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Why Doctor Strange In The Multiverse Of Madness Got Banned In Saudi Arabia

It's official: "Doctor Strange in the Multiverse of Madness" has been banned from movie theaters in Saudi Arabia, as well as in Kuwait and Qatar (via The Hollywood Reporter). Unfortunately for fans of the Marvel Cinematic Universe who live in the Persian Gulf, it appears that the film has run afoul of censors in at least three countries, putting its future release in Saudi Arabia and elsewhere in doubt.

It's not the first time that Disney and Marvel's productions have found themselves on the wrong end of official censors in the Middle East. Last year, "Eternals" ran into a similar situation after Disney reportedly refused to make edits requested by some of these countries.

It appears that "Doctor Strange in the Multiverse of Madness" will be a hard film to see in the region, with one reported exception: the United Arab Emirates, where advance tickets are still available for sale.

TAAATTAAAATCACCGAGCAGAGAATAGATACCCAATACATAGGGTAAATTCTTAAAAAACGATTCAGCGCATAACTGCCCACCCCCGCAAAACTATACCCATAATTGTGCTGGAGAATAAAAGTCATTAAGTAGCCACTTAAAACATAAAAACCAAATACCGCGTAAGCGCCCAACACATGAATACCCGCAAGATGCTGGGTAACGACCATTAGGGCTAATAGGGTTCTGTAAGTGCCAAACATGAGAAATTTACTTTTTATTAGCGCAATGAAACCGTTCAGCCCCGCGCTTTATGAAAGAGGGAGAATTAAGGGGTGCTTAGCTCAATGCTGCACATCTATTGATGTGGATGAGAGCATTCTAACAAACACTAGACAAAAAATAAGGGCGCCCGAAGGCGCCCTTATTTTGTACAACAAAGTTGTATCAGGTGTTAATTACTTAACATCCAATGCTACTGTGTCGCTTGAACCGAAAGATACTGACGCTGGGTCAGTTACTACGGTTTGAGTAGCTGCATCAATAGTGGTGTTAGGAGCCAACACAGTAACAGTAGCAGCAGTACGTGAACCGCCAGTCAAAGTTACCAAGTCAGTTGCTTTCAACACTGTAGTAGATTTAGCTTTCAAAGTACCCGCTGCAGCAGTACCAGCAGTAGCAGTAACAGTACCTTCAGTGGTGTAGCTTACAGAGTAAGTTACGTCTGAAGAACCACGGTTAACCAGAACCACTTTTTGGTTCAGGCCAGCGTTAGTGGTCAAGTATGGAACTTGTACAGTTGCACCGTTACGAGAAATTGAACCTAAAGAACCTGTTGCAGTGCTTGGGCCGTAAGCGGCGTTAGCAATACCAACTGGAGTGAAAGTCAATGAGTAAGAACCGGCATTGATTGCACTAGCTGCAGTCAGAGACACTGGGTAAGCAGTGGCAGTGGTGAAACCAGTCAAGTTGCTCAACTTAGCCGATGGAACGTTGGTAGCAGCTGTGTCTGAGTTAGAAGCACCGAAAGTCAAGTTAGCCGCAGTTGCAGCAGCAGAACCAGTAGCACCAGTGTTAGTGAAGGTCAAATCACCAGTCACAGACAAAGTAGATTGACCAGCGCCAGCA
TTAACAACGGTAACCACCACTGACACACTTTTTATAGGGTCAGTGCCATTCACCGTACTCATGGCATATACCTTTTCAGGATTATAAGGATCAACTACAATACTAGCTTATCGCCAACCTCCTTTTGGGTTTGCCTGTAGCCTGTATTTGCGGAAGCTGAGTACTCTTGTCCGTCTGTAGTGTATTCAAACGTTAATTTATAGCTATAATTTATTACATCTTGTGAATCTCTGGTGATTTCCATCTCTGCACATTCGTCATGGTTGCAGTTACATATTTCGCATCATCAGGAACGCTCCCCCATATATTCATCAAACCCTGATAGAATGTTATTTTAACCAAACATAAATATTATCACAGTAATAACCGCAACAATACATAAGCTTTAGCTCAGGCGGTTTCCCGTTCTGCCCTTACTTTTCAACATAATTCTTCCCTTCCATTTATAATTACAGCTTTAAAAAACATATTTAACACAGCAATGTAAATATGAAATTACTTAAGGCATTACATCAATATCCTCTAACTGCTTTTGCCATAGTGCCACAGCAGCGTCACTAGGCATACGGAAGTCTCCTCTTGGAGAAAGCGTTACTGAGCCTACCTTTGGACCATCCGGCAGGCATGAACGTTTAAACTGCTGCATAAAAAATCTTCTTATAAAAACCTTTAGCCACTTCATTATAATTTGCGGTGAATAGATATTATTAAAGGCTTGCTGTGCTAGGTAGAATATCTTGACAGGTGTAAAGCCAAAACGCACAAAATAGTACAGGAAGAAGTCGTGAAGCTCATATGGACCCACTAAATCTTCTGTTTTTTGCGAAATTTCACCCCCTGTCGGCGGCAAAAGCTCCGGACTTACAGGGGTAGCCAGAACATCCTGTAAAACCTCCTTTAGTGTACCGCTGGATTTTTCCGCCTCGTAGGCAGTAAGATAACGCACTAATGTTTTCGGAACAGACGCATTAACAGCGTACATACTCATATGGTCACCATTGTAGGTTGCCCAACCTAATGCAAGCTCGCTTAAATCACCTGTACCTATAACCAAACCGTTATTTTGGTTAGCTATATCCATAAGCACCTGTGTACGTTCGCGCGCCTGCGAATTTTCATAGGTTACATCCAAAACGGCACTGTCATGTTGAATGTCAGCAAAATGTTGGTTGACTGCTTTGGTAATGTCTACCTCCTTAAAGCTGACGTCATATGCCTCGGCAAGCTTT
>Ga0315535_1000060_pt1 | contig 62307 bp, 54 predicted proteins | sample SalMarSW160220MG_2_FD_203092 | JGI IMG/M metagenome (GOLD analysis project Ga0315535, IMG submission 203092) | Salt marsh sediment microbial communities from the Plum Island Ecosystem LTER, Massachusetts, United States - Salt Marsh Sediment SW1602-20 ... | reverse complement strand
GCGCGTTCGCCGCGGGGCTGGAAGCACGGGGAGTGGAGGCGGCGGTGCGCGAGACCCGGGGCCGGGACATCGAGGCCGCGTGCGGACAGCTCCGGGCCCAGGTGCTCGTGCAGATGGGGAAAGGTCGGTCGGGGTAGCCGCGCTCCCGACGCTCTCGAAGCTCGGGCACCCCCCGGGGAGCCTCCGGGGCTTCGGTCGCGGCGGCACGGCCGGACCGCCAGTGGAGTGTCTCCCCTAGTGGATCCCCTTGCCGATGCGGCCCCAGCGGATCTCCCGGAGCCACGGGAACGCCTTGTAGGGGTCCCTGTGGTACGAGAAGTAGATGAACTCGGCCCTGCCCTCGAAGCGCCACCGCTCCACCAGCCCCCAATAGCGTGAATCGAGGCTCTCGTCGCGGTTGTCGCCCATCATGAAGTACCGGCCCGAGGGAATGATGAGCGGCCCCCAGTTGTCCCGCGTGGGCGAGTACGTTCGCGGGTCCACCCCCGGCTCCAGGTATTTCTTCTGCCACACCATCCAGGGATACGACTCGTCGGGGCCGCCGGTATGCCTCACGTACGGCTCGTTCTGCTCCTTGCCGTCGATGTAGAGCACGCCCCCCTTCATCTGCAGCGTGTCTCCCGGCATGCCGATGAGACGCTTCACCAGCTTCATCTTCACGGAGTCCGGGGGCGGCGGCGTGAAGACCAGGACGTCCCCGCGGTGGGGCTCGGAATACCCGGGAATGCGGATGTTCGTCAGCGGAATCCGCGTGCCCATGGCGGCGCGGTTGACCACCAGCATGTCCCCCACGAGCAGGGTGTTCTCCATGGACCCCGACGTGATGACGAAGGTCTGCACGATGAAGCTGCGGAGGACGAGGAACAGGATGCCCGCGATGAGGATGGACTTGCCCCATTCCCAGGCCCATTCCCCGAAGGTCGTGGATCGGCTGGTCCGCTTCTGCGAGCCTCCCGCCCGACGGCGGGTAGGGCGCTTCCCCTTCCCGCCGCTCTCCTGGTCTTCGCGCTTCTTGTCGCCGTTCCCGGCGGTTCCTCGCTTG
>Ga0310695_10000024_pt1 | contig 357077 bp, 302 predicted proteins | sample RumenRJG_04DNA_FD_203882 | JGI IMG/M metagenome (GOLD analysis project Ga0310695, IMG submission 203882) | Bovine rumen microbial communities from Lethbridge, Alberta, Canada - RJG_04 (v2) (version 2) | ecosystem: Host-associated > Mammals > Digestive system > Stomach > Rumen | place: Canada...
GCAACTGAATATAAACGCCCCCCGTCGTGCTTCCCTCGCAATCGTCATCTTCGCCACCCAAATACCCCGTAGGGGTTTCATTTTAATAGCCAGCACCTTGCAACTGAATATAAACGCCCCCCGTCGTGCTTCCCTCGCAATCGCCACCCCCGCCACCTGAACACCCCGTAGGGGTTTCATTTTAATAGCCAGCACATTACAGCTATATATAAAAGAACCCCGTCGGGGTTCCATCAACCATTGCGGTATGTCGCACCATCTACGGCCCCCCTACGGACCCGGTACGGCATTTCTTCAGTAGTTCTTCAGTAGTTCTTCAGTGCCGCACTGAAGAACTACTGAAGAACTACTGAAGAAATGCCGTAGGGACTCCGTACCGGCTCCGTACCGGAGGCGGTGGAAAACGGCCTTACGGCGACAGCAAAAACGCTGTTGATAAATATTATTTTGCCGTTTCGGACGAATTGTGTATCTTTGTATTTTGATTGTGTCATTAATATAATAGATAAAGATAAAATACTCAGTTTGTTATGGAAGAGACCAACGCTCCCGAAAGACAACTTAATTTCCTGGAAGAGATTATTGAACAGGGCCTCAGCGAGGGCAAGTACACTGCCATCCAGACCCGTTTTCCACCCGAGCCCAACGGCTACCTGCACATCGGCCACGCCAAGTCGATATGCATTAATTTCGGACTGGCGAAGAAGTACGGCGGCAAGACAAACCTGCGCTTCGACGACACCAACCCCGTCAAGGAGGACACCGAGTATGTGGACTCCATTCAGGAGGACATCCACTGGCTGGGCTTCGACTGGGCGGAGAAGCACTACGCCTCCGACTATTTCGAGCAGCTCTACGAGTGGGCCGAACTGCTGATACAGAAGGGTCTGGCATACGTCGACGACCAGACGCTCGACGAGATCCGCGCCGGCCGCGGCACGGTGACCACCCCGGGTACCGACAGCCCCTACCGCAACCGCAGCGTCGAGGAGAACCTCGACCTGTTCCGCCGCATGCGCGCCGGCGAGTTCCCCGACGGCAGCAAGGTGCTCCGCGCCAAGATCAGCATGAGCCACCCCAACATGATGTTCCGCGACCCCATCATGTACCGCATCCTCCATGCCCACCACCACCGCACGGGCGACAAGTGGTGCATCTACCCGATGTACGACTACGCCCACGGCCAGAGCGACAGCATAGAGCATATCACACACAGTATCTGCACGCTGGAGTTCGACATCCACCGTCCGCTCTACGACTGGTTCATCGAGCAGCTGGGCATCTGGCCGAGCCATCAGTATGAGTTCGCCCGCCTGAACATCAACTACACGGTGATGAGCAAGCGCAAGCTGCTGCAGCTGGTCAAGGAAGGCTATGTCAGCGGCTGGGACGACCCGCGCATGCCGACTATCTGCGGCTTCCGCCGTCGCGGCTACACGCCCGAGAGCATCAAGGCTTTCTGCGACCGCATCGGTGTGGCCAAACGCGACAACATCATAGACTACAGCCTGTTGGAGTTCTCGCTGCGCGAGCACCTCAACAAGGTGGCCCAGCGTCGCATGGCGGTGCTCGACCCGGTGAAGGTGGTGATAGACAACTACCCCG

It's a major disruption in Disney's planned global release of the newest "Doctor Strange" installment, which is scheduled for May 6.

Censors object to America Chavez, a gay superheroine

"Doctor Strange in the Multiverse of Madness" will feature the Marvel Cinematic Universe debut of America Chavez (Xochitl Gomez), also known to Marvel Comics readers as the superpowered Miss America.

Chavez is canonically gay in the comics, and her inclusion in the MCU film franchise has the potential to be a representation milestone. Unfortunately, a recent report from The Hollywood Reporter confirms that this is exactly why censors in Saudi Arabia and elsewhere in the Persian Gulf region are objecting to the film's theatrical release.

LGBTQ characters and themes are often a sticking point for censors in countries where homosexuality is criminalized — "Eternals" faced its own censorship situation for the same reason. According to THR, Steven Spielberg's recent Hollywood production of "West Side Story" was banned from theaters in Saudi Arabia, the United Arab Emirates, Qatar, Bahrain, Oman, and Kuwait, over the transgender characterization of Anybodys (Iris Menas).